Presentation on theme: "Introduction to slideshow This slideshow has been designed for use by students on Introductory level and Intermediate 2 level Care courses. It will familiarise."— Presentation transcript:
Introduction to slideshow This slideshow has been designed for use by students on Introductory level and Intermediate 2 level Care courses. It will familiarise users with issues relevant to the ideas and practice of promoting equal opportunities.
Aims/objectives Objectives of this package This package provides an introduction to some of the issues associated with promoting an equality of opportunity. On completion, you will have an understanding of the meaning of prejudice, stereotyping and discrimination and how they relate to one another. You will be aware of ways in which people may be disadvantaged by discrimination and also of how it may affect them. You should also have an awareness of the main points of the key legislation in this area.
Intro to PEO Promoting Equal Opportunities “Care workers are generally concerned with trying to provide the resources and services that individuals need to improve the quality of their day-to-day lives. The principles and values of care provision show us that everyone should be valued equally and treated equally.” But are people all treated equally and fairly? Click here for Activity 1here Inflammatory Graffiti 1968 Copyright: Getty ImagesRacial Unrest Area Copyright: Getty ImagesTalking In The Street Copyright: Getty Images
discrimination In the previous exercises, you have been looking at the idea of people not being “treated equally”. Another way of talking about that kind of treatment is to talk about “discrimination”. You will probably be familiar with this term and you may even use it yourself. But what exactly is “discrimination”? Click here to look at a definition of “discrimination” “discrimination” Left on Crutches Copyright: Getty Images Malnutrition Copyright: Getty Images Barnardo’s Boys Copyright: Getty Images
Where does discrimination come from? From the definition of discrimination we have looked at, we can see that it is about how we treat people. That is to say, it is about how we behave; it’s about what we do. Follow this link Follow this link for an activity to identify things that people do that could be considered to cause discrimination. Inflammatory Graffiti 1968 Copyright: Getty Images Racial Unrest Area Copyright: Getty Images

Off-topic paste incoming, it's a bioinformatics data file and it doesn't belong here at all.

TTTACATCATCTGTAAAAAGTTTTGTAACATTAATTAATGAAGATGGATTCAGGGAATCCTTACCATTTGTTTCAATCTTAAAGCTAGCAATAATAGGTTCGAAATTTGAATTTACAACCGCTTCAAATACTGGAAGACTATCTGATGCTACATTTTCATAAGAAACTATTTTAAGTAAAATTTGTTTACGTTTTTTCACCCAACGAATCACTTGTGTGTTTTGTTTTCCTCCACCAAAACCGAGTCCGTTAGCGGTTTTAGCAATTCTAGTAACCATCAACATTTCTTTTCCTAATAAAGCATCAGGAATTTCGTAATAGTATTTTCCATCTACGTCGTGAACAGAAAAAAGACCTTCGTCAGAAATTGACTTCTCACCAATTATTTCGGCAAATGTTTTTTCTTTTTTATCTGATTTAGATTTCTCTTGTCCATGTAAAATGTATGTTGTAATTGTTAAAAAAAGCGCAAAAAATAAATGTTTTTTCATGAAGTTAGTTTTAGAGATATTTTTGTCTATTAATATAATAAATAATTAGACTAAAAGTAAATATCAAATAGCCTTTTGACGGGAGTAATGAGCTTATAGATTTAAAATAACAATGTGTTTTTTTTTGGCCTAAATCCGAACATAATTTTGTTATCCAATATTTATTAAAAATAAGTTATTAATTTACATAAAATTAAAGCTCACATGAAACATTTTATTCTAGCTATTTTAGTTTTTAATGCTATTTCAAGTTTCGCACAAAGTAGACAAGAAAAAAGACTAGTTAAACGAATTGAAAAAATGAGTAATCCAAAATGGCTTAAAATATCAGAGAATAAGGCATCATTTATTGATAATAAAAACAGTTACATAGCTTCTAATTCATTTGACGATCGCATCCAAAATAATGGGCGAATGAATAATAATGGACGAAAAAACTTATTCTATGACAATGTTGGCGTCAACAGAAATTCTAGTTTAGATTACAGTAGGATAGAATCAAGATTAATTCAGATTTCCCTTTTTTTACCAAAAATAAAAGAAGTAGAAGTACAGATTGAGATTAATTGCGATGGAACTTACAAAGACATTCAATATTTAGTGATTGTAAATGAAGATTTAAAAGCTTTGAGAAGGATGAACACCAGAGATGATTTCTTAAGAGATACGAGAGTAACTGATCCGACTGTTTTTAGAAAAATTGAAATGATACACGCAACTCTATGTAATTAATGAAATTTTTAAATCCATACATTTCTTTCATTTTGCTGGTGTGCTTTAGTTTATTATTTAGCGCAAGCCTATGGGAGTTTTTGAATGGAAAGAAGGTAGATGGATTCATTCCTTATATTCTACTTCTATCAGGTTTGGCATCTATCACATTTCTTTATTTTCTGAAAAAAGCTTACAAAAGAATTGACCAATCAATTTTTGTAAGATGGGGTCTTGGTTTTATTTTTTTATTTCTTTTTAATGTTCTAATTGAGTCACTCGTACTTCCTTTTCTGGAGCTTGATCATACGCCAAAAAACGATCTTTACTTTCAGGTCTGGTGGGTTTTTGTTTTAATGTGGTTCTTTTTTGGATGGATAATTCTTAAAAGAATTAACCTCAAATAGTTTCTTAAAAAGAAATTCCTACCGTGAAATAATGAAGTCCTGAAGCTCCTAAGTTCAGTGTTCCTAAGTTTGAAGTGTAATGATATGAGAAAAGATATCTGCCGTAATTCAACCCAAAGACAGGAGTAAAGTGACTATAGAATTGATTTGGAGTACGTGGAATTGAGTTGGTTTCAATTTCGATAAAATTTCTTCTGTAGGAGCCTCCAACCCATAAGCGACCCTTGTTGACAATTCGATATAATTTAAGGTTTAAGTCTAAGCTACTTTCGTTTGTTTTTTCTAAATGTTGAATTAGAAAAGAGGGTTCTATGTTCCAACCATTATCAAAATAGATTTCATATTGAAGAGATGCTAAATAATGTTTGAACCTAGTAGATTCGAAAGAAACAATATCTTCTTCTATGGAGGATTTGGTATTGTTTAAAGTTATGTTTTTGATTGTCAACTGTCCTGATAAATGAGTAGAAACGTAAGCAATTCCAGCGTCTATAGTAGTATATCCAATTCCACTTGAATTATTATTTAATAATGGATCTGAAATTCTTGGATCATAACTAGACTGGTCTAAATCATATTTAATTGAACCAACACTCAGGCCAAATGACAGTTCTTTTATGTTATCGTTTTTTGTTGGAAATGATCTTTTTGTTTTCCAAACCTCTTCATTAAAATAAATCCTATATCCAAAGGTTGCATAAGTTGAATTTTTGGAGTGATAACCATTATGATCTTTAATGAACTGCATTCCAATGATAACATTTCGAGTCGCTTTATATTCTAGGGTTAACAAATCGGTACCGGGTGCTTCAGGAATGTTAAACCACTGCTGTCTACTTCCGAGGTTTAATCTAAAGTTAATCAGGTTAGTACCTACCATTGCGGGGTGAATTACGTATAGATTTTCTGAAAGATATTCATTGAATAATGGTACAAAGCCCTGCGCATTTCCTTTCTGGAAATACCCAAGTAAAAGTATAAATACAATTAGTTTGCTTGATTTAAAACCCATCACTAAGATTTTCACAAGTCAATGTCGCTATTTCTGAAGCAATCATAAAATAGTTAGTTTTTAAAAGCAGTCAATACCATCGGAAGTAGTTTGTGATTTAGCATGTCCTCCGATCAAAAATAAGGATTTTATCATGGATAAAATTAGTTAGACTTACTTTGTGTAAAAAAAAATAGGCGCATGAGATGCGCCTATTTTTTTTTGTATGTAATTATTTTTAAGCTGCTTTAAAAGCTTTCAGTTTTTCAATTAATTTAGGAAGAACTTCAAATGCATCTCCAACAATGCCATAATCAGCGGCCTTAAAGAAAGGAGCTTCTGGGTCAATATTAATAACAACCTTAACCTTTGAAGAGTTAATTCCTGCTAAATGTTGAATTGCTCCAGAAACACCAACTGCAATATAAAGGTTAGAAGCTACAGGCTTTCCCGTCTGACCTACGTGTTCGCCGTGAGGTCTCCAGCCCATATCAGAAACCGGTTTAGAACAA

Discrimination, prejudice and stereotyping “Why do people discriminate against others?” (1) From the list of examples that you made in the last activity, you will have seen that not only is discrimination fairly common but it can be done by anyone and not only by people that might be thought of as “bad” or “evil”. Follow this link Follow this link for a study group exercise that looks at why this might be. Malnutrition Copyright: Getty Images
Linking prejudice, stereotyping and discrimination “Why do people discriminate against others?” (2) Look back at your answers in the previous activity. Generally, what we can see is that people will behave in a discriminatory way because of what they believe about others and because of their attitudes towards them. Where these beliefs and attitudes tend to be negative, people are more likley to behave in a negative way – that is to say, they are more likley to discriminate against the group that they have negative beliefs or attitudes about.behave in a discriminatory
Beliefs and attitudes Beliefs, attitudes and behaviour. Our attitudes, our beliefs and our behaviour are all closely linked and related, as the diagram shows:
links When people have a set of negative beliefs about other individuals and the groups that they belong to, we called those beliefs “stereotypes”. When they have a set of negative attitudes about these individuals and groups, which are formed when they “prejudge” them, forming an opinion of them before they even know them, we tend to call these attitudes “prejudice”. In the same way that we have already seen that beliefs, attitudes and behaviours are all linked, we can now see that stereotyping, prejudice and discrimination are all linked in the same way.
Linking prejudice, stereotyping and discrimination “Why do people discriminate against others?” (2) Look back at your answers in the previous activity. Generally, what we can see is that people will behave in a discriminatory way because of what they believe about others and because of their attitudes towards them. Where these beliefs and attitudes tend to be negative, people are more likeley to behave in a negative way – that is to say, they are more likeley to discriminate against the group that they have negative beliefs or attitudes about.behave in a discriminatory
Legislation One of the main ways in which we can tackle discrimination is by making it illegal. In the UK, we currently have a number of pieces of legislation (laws) which do exactly this. The purpose of these laws is to try to make sure that everyone is treated equally, that everyone should have the same opportunities and not be disadvantaged because of their gender, skin colour, disability or any other factor. disability
The law The main pieces of legislation that make discrimination illegal are as follows: The Race Relations Act 1976 The Sex Discrimination Act 1975 The Disability Discrimination Act 1995 Read each of these short guides and then try the legislation
Asylum Asylum Seekers and Refugees Follow this link Follow this link to read more about the “Myths of Asylum Seeking” Once you have read that report, try this